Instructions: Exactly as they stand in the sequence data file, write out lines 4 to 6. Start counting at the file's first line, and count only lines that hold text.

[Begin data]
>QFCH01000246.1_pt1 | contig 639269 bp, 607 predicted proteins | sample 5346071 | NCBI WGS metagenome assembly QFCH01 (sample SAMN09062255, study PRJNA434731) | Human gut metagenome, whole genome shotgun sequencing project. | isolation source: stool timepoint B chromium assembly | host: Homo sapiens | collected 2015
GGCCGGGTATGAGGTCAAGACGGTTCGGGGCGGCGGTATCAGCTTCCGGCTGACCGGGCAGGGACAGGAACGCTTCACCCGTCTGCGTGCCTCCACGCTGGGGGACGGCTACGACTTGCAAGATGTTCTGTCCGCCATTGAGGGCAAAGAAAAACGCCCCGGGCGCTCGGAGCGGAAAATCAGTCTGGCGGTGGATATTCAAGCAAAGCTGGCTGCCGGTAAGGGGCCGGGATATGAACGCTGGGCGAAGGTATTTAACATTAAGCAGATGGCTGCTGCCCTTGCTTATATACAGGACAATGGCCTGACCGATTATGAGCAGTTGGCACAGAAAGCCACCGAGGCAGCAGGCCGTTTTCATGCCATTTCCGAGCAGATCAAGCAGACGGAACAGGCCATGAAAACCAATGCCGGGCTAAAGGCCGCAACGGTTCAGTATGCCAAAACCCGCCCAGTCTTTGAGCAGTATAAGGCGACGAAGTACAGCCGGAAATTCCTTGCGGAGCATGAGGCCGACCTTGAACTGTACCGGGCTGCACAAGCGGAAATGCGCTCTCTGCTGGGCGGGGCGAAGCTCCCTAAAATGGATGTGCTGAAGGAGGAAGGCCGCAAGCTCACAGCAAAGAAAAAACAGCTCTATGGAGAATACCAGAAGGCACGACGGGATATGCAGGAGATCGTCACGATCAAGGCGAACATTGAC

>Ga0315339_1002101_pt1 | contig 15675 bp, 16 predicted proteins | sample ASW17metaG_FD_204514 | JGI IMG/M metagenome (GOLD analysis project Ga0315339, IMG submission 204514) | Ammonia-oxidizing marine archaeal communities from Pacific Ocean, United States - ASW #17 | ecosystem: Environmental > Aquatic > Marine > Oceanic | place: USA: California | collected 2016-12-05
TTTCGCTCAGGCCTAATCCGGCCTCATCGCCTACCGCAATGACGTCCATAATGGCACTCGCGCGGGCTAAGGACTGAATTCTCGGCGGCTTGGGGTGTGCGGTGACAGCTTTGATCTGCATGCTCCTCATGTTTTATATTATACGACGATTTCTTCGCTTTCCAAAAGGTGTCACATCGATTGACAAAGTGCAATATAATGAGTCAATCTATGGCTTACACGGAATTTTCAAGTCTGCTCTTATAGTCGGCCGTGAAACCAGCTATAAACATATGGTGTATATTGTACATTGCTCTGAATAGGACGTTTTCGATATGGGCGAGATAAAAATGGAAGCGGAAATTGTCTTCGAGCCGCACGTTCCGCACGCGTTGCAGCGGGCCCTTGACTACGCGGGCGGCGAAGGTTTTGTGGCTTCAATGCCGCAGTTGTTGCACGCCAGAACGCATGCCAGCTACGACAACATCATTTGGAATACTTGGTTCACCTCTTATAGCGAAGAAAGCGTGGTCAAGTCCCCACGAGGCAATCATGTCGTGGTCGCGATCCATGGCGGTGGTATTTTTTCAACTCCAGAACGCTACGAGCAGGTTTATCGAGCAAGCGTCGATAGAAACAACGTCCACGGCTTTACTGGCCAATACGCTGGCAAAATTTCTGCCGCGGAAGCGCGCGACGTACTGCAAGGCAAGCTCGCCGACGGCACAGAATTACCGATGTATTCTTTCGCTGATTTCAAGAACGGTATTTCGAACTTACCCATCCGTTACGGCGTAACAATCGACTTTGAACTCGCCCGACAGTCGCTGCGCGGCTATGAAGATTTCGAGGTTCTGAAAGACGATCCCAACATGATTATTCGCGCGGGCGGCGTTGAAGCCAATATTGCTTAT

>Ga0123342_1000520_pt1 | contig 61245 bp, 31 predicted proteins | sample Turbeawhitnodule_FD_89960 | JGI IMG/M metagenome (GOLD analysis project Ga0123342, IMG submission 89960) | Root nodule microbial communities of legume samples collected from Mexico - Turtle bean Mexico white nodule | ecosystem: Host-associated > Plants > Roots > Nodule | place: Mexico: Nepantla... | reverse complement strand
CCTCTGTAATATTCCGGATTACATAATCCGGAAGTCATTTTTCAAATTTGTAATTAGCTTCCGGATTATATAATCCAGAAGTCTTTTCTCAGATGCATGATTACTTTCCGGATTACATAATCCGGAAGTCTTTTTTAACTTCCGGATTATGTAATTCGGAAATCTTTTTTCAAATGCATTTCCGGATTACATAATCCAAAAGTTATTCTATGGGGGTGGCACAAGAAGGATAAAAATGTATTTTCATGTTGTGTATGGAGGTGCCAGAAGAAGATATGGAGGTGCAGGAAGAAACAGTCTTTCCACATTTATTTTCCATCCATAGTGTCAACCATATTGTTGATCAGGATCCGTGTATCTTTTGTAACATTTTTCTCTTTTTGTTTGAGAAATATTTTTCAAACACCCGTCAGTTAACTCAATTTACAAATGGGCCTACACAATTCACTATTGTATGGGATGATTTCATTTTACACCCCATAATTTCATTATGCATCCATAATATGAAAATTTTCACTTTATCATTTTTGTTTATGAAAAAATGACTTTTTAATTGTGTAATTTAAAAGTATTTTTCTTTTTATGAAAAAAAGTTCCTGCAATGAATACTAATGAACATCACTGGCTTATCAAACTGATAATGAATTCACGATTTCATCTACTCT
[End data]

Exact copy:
TTTCGCTCAGGCCTAATCCGGCCTCATCGCCTACCGCAATGACGTCCATAATGGCACTCGCGCGGGCTAAGGACTGAATTCTCGGCGGCTTGGGGTGTGCGGTGACAGCTTTGATCTGCATGCTCCTCATGTTTTATATTATACGACGATTTCTTCGCTTTCCAAAAGGTGTCACATCGATTGACAAAGTGCAATATAATGAGTCAATCTATGGCTTACACGGAATTTTCAAGTCTGCTCTTATAGTCGGCCGTGAAACCAGCTATAAACATATGGTGTATATTGTACATTGCTCTGAATAGGACGTTTTCGATATGGGCGAGATAAAAATGGAAGCGGAAATTGTCTTCGAGCCGCACGTTCCGCACGCGTTGCAGCGGGCCCTTGACTACGCGGGCGGCGAAGGTTTTGTGGCTTCAATGCCGCAGTTGTTGCACGCCAGAACGCATGCCAGCTACGACAACATCATTTGGAATACTTGGTTCACCTCTTATAGCGAAGAAAGCGTGGTCAAGTCCCCACGAGGCAATCATGTCGTGGTCGCGATCCATGGCGGTGGTATTTTTTCAACTCCAGAACGCTACGAGCAGGTTTATCGAGCAAGCGTCGATAGAAACAACGTCCACGGCTTTACTGGCCAATACGCTGGCAAAATTTCTGCCGCGGAAGCGCGCGACGTACTGCAAGGCAAGCTCGCCGACGGCACAGAATTACCGATGTATTCTTTCGCTGATTTCAAGAACGGTATTTCGAACTTACCCATCCGTTACGGCGTAACAATCGACTTTGAACTCGCCCGACAGTCGCTGCGCGGCTATGAAGATTTCGAGGTTCTGAAAGACGATCCCAACATGATTATTCGCGCGGGCGGCGTTGAAGCCAATATTGCTTAT

>Ga0123342_1000520_pt1 | contig 61245 bp, 31 predicted proteins | sample Turbeawhitnodule_FD_89960 | JGI IMG/M metagenome (GOLD analysis project Ga0123342, IMG submission 89960) | Root nodule microbial communities of legume samples collected from Mexico - Turtle bean Mexico white nodule | ecosystem: Host-associated > Plants > Roots > Nodule | place: Mexico: Nepantla... | reverse complement strand
CCTCTGTAATATTCCGGATTACATAATCCGGAAGTCATTTTTCAAATTTGTAATTAGCTTCCGGATTATATAATCCAGAAGTCTTTTCTCAGATGCATGATTACTTTCCGGATTACATAATCCGGAAGTCTTTTTTAACTTCCGGATTATGTAATTCGGAAATCTTTTTTCAAATGCATTTCCGGATTACATAATCCAAAAGTTATTCTATGGGGGTGGCACAAGAAGGATAAAAATGTATTTTCATGTTGTGTATGGAGGTGCCAGAAGAAGATATGGAGGTGCAGGAAGAAACAGTCTTTCCACATTTATTTTCCATCCATAGTGTCAACCATATTGTTGATCAGGATCCGTGTATCTTTTGTAACATTTTTCTCTTTTTGTTTGAGAAATATTTTTCAAACACCCGTCAGTTAACTCAATTTACAAATGGGCCTACACAATTCACTATTGTATGGGATGATTTCATTTTACACCCCATAATTTCATTATGCATCCATAATATGAAAATTTTCACTTTATCATTTTTGTTTATGAAAAAATGACTTTTTAATTGTGTAATTTAAAAGTATTTTTCTTTTTATGAAAAAAAGTTCCTGCAATGAATACTAATGAACATCACTGGCTTATCAAACTGATAATGAATTCACGATTTCATCTACTCT